Join us at The Pilates Barre Portland October 21, 2017 at 10:00am for a Donation Mat Class taught by Master Instructor Jessica Schultz. Donate what you can. Every dollar will be given to the American Red Cross to aid continuing hurricane relief efforts. Any Peak instructor attending will receive 1 CEC no matter what they donate. This class is open to the public. Love wins!!! Let's do this people!
I made this video for a client of mine who recently sprained her ankle, and thought I would post it here as well. It's a great series of exercises to do to strengthen your ankles for dance or sports conditioning, or if you've been wearing too many heels this holiday season! Because ankle and foot flexibility play a key role in allowing the knee to move in a healthy range of motion, these exercises can also help with knee pain. I recommend doing this set of exercises daily (if you're a runner or a dancer, do them before you move).
So, that title was total click bait. Sorry, there are no Pilates exercises for your lats...not that Pilates doesn't work your lats...let me explain...
Someone asked me the other day for an exercise to work their lats. And I was stumped for a little bit. What should I give them? The arm weight series? Row Series on Reformer? Pull Up on Chair? And then it hit me why I didn't have a quick answer. All Pilates exercises work your lats. And more importantly, in Pilates, we don't break the body down into segments.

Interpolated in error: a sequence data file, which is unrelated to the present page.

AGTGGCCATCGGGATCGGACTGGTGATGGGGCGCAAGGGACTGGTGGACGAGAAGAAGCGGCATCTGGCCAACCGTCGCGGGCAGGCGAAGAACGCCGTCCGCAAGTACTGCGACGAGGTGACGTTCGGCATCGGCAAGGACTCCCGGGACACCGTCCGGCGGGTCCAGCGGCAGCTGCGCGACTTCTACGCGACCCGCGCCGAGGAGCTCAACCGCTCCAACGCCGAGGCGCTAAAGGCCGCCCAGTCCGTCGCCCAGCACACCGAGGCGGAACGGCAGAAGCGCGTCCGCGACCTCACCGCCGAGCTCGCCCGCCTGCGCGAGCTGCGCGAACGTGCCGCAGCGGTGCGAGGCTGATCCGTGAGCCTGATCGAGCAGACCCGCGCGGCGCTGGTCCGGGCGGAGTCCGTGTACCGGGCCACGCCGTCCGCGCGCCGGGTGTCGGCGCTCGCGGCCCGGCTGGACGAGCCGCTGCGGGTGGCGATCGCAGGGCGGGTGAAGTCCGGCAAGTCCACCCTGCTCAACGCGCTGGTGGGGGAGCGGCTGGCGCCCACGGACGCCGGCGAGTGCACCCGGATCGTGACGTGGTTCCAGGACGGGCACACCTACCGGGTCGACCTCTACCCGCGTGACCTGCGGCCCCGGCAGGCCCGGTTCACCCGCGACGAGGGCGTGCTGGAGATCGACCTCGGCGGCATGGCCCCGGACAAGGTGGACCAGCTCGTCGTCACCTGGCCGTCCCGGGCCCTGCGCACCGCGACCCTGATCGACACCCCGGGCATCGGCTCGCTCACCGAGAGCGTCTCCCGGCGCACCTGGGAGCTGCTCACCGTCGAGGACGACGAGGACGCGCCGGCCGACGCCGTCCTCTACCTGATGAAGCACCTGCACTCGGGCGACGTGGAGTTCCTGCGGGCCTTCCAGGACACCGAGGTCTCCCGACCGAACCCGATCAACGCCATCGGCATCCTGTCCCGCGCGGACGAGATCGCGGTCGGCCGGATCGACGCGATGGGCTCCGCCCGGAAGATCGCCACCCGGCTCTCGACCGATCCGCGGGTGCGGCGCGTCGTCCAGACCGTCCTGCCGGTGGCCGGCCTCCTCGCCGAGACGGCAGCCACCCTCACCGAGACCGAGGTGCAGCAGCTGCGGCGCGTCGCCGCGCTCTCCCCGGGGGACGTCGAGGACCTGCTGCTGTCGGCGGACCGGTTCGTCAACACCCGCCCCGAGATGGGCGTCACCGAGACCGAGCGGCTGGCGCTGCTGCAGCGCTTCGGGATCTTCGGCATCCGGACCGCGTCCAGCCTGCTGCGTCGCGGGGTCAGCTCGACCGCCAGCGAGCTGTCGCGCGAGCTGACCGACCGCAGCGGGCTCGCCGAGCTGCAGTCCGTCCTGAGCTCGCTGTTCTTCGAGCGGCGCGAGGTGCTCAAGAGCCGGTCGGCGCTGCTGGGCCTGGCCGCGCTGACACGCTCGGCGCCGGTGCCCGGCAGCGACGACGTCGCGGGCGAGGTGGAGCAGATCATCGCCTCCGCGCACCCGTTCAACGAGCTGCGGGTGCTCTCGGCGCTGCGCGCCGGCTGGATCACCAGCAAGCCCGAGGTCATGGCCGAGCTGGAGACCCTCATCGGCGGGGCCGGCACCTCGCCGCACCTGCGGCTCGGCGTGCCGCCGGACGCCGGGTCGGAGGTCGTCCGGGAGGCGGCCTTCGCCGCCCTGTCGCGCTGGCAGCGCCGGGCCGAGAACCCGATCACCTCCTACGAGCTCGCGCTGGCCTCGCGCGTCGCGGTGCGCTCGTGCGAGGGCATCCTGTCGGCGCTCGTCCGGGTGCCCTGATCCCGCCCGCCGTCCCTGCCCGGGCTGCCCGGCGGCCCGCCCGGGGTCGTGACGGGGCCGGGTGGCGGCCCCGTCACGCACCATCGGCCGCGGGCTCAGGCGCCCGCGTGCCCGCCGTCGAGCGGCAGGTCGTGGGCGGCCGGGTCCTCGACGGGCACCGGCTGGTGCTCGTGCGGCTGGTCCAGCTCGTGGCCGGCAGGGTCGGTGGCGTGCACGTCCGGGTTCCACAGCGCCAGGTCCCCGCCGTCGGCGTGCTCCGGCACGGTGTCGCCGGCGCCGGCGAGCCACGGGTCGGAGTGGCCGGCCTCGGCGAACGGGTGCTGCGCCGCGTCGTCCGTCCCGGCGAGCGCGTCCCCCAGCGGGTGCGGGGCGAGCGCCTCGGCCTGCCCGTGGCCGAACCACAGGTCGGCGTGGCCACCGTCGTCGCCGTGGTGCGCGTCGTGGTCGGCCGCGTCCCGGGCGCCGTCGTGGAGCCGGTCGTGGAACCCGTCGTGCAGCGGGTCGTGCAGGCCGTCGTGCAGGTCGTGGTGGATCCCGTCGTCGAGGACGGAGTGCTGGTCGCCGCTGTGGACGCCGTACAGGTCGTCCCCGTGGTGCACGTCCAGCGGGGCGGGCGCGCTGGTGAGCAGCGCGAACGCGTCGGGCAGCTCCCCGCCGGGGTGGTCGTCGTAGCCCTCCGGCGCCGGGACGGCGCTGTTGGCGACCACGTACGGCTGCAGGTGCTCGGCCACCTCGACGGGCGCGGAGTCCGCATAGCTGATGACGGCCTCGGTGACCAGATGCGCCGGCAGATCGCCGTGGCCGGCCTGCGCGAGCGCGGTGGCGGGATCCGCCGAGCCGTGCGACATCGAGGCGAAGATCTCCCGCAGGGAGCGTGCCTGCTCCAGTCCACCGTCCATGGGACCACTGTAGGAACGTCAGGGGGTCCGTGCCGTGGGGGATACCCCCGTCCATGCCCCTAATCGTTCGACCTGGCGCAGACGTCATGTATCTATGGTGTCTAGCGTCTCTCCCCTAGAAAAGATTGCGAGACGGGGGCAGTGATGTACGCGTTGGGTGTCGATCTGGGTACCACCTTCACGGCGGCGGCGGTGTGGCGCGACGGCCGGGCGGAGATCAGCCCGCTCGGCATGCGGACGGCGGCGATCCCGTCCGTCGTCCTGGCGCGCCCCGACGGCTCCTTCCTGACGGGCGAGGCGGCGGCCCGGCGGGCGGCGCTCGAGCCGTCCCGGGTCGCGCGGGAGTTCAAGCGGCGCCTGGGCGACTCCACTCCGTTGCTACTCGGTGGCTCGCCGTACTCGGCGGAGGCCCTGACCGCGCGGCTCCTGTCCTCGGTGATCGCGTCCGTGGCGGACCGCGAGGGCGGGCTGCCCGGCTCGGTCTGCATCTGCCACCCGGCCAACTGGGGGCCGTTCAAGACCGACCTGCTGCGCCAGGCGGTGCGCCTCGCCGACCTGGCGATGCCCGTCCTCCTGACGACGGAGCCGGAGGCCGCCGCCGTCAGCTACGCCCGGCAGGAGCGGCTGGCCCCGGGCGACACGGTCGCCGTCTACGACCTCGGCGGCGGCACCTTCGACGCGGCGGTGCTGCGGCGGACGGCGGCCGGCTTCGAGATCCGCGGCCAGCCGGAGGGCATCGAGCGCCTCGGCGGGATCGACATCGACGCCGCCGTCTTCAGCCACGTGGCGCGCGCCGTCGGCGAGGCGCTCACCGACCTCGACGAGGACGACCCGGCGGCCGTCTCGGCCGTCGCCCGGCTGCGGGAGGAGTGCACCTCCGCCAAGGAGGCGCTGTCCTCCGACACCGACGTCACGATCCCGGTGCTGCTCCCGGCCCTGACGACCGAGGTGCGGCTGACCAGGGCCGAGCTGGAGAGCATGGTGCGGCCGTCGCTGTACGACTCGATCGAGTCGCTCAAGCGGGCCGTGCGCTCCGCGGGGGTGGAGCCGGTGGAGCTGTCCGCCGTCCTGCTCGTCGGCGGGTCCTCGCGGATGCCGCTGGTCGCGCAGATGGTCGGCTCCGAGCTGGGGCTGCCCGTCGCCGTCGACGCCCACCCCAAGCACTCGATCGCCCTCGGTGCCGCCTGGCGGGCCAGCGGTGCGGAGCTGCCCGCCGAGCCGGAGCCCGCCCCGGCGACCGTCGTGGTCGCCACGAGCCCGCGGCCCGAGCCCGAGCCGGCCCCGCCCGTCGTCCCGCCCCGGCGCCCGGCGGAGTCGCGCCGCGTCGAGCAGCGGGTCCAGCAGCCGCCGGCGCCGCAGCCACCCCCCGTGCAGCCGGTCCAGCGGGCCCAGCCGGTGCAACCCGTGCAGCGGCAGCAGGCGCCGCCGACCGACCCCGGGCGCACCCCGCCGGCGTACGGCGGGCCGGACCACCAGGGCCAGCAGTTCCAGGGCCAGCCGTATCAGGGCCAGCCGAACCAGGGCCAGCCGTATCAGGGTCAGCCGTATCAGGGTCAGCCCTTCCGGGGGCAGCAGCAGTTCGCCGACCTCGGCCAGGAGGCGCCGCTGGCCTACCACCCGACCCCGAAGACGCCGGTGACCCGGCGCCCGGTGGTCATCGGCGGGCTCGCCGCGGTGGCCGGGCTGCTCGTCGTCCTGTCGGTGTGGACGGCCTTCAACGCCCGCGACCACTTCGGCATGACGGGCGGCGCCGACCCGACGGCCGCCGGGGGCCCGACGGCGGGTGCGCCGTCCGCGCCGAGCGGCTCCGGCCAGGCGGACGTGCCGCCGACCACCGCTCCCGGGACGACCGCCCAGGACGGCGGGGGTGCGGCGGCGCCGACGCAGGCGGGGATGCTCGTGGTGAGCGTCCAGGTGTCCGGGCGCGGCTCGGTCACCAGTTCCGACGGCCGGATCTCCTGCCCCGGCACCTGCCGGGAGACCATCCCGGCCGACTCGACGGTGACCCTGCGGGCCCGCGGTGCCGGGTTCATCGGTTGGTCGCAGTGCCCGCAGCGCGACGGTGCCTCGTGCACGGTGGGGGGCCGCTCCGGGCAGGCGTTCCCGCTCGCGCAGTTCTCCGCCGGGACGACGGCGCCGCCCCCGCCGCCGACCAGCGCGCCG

Your lats (or latissimus dorsi) are a major posture muscle and connect your trunk to your pelvis. They also help to rotate your scapula (shoulder blades) downward, which is important since most people are becoming kyphotic due to smart phone or computer use, or overworking their chest muscles. If you have a kyphotic posture, your shoulders generally rotate inward.
But in Pilates, we don't isolate the lats and then work them separately from the rest of the body for 10 minutes, or have a "back" day and a "leg" day. We are continually trying to depress the shoulders for good posture and alignment (not the entire way, but only say, 80%). So, the 100 becomes a lat exercise. Even a "leg" exercise like Footwork on the Chair uses your lats to help keep your trunk elevated and stable. See those ladies working above on the ladder barrel? They're working their lats, too, to help keep their balance.
And that brings me to the bigger realization I had when I was asked this question. In Pilates, we don't think of the body as separate parts. We think of the body as a whole. We want to strengthen our lats so they can help us stabilize our trunk, not just to have strong lats, or to have a good-looking back. It's important to see how all the muscles connect, not to just work them in isolation. It's this connection that makes Pilates so functional. That way, your lats help you lift your child, lift weights, and execute the Pull Up on Chair. We don't want to separate your muscles from the movement your body needs to perform, and that's what makes Pilates a movement system.